A narrow soundstage makes sound perception less clear, so listeners feel the need to turn the volume up to hear better.

Open headphones have a wider soundstage than closed headphones. Large and deep earcups increase the soundstage.

Because the headphones with noise canceling are closed, their soundstage is limited.

See Rtings for headphone ratings of technical parameters like soundstage.


WiFi headphones come packaged with a base station. The base station has to be connected through a cable to the 3.5 mm headphone output of a TV, portable radio, computer or standalone music player. The headphones themselves connect to their base station through WiFi, to receive the sound, and this wireless connection lets you move around from room to room, while the base station and the sound playing device stay in the initial room.

Proper headphones don't have a problem if between the base station and the headphones there is one wall made from reinforced concrete, but two such walls will likely be.

There are models of headphones which allow you to connect several of them to a single base station, so that several people can listen to the same sound, at the same time. Usually, you can't buy a single base station and several headphones, you have to buy as many headphones as you need, each packed together with its base station.

The headphones can be placed on the base station to recharge the batteries. When the batteries are new and full, they can let you listen to music even for 20 hours.


Bluetooth headphones are usually made to work with a music playing device which contains a Bluetooth emitter, like a smartphone, so, unlike WiFi headphones, the base station of the Bluetooth headphones doesn't connect to the music playing device, but is used only to recharge the batteries of the headphones.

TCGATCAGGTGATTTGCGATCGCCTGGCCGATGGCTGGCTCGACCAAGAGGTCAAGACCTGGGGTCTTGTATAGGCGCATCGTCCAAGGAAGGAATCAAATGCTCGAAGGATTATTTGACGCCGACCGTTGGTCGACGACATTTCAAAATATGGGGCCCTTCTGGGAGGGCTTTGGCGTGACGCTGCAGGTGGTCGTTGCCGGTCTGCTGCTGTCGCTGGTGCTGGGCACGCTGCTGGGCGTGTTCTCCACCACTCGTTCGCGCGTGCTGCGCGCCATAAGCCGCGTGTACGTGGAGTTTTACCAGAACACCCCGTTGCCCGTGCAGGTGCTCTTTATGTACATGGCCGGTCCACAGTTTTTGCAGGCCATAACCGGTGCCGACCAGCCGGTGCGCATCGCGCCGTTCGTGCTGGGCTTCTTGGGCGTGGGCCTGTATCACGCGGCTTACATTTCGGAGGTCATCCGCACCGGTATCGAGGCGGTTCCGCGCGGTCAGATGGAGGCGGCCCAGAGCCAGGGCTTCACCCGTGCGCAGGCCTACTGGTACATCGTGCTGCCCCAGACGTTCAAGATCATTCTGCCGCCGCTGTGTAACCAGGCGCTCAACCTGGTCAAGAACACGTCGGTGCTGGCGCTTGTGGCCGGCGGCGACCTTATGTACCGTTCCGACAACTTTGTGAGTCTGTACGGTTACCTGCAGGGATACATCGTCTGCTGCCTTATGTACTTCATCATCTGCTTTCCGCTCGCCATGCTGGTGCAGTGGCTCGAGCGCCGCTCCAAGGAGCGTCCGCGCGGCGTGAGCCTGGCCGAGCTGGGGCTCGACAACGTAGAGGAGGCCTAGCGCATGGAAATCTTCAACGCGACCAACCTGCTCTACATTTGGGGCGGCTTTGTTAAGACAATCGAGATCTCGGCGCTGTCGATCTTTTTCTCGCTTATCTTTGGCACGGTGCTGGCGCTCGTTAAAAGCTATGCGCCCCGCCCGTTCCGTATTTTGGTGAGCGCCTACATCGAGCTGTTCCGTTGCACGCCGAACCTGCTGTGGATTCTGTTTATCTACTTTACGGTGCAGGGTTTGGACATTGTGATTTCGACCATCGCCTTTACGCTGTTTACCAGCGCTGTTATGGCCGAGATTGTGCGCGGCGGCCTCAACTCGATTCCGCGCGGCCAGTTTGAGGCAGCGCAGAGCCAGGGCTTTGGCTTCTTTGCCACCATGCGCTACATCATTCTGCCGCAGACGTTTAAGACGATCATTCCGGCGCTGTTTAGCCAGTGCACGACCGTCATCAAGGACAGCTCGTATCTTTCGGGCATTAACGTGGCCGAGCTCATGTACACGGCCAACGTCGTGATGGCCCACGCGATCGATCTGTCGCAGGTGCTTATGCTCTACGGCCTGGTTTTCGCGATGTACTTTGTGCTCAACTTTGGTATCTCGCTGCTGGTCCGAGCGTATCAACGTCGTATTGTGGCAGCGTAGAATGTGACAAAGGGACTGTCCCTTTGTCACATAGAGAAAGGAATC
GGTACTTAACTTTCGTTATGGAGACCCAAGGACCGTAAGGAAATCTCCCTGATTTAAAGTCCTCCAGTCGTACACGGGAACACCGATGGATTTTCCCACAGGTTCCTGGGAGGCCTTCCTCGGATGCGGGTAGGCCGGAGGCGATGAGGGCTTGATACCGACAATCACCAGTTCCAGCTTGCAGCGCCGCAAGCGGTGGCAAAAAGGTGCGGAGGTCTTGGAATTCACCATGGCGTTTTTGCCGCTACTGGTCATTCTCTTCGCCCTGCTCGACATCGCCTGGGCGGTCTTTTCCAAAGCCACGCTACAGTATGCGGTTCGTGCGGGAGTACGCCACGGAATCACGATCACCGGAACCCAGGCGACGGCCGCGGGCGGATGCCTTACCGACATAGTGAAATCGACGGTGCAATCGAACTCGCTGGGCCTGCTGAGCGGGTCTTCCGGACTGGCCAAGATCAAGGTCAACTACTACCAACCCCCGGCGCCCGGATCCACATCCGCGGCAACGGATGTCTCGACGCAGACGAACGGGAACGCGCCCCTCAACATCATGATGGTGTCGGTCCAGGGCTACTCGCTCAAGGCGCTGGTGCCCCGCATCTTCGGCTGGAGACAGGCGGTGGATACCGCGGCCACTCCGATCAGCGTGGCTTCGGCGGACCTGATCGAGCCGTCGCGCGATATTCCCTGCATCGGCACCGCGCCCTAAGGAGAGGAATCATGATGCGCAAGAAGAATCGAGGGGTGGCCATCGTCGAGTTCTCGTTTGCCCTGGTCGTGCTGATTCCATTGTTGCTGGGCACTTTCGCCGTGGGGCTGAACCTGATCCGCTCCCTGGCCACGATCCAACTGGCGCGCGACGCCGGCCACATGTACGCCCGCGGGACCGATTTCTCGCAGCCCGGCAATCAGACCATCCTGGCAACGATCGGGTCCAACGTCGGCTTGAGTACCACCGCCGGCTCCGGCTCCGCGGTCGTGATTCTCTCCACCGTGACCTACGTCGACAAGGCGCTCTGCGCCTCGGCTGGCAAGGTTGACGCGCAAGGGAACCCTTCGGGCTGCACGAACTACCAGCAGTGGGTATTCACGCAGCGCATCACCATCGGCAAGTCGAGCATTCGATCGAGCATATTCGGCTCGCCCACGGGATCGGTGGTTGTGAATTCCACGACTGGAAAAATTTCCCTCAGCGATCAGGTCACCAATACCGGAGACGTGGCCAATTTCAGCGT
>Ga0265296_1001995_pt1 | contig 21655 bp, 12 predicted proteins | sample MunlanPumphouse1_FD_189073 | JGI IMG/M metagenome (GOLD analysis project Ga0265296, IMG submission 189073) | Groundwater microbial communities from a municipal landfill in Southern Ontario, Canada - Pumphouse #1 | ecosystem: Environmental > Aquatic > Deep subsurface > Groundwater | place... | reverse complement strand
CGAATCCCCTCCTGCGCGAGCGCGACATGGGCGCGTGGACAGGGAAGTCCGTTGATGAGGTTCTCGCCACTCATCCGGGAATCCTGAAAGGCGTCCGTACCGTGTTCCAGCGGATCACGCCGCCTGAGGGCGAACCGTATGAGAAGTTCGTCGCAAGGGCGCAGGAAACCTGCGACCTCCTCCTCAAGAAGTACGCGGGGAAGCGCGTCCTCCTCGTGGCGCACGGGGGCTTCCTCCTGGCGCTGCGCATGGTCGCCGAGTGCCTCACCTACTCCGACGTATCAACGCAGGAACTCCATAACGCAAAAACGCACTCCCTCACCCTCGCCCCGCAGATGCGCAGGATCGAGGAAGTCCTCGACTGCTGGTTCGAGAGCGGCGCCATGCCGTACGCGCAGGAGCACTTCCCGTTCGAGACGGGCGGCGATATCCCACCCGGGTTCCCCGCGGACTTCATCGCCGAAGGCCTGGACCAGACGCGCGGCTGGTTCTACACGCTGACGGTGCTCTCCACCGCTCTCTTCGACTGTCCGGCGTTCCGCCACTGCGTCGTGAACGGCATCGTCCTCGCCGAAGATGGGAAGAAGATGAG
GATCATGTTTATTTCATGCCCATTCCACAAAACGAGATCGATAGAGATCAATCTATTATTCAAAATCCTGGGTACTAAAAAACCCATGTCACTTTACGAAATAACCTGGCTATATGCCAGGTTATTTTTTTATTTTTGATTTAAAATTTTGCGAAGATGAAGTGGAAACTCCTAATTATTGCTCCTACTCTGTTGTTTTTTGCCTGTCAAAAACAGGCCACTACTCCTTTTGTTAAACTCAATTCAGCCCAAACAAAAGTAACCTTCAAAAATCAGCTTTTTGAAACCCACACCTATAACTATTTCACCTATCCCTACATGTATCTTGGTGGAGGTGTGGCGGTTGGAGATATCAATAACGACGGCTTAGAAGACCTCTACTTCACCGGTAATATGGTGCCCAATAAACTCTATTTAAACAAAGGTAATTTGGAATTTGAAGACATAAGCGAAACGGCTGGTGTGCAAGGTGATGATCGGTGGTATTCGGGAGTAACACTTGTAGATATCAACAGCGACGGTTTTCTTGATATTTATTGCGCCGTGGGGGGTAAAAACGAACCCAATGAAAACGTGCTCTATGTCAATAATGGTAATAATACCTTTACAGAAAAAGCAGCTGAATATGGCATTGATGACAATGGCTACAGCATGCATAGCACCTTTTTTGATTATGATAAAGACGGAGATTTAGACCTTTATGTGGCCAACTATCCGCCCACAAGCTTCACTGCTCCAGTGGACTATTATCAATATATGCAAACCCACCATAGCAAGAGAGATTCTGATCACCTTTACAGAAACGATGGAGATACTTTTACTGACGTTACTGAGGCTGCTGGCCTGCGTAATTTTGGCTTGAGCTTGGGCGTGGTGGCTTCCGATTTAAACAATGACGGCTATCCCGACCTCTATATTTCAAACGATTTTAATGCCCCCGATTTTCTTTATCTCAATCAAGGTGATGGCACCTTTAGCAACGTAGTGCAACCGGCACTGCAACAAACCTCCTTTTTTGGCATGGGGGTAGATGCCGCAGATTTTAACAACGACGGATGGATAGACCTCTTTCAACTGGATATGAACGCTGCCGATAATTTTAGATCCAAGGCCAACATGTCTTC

Because Bluetooth headphones are mostly made for portable devices, some models have a noise reduction (/ canceling) feature which significantly reduces the noise that comes from the outside into the headphones, so that your music listening experience is not degraded by the the surrounding noise. Be very careful with such a feature because it will also limit your ability to hear incoming cars and other potential dangers. Activating noise canceling will likely degrade the sound quality.

Bluetooth headphones are likely to have a microphone will lets you answer phonecalls, but privacy oriented people might prefer to avoid that.

For the same sound quality, Bluetooth headphones are more expensive than WiFi headphones, but have more features.


If you hear short interruptions in the sound of the headphones, increase the volume of the source (PC or smartphone). The emitter is optimized to cut power when sound volume drops to near silence, so the headphones don't receive anything during very quiet periods.

Some headphones have rechargeable batteries, usually one in each ear piece, which can be replaced when their charge lasts too little time (like just a few hours). For some headphones, in order to open the compartment of the batteries you have to rotate (in opposite directions) the outside and the inside halves of each ear piece.

When you buy wireless headphones, in order to test their sound quality, make sure to disable any effects (like noise canceling) on the emitter.

If you are interested in wireless headphones with good sound quality, a good soundstage (compared to most headphones) replaceable batteries, and with additional heaphones without the base station, look into Sennheiser's open WiFi headphones (current model RS 185).


Using an expensive instead of a very cheap cable between the sound source and the base station of WiFi headphones makes a clear (but not dramatic) difference in sound quality.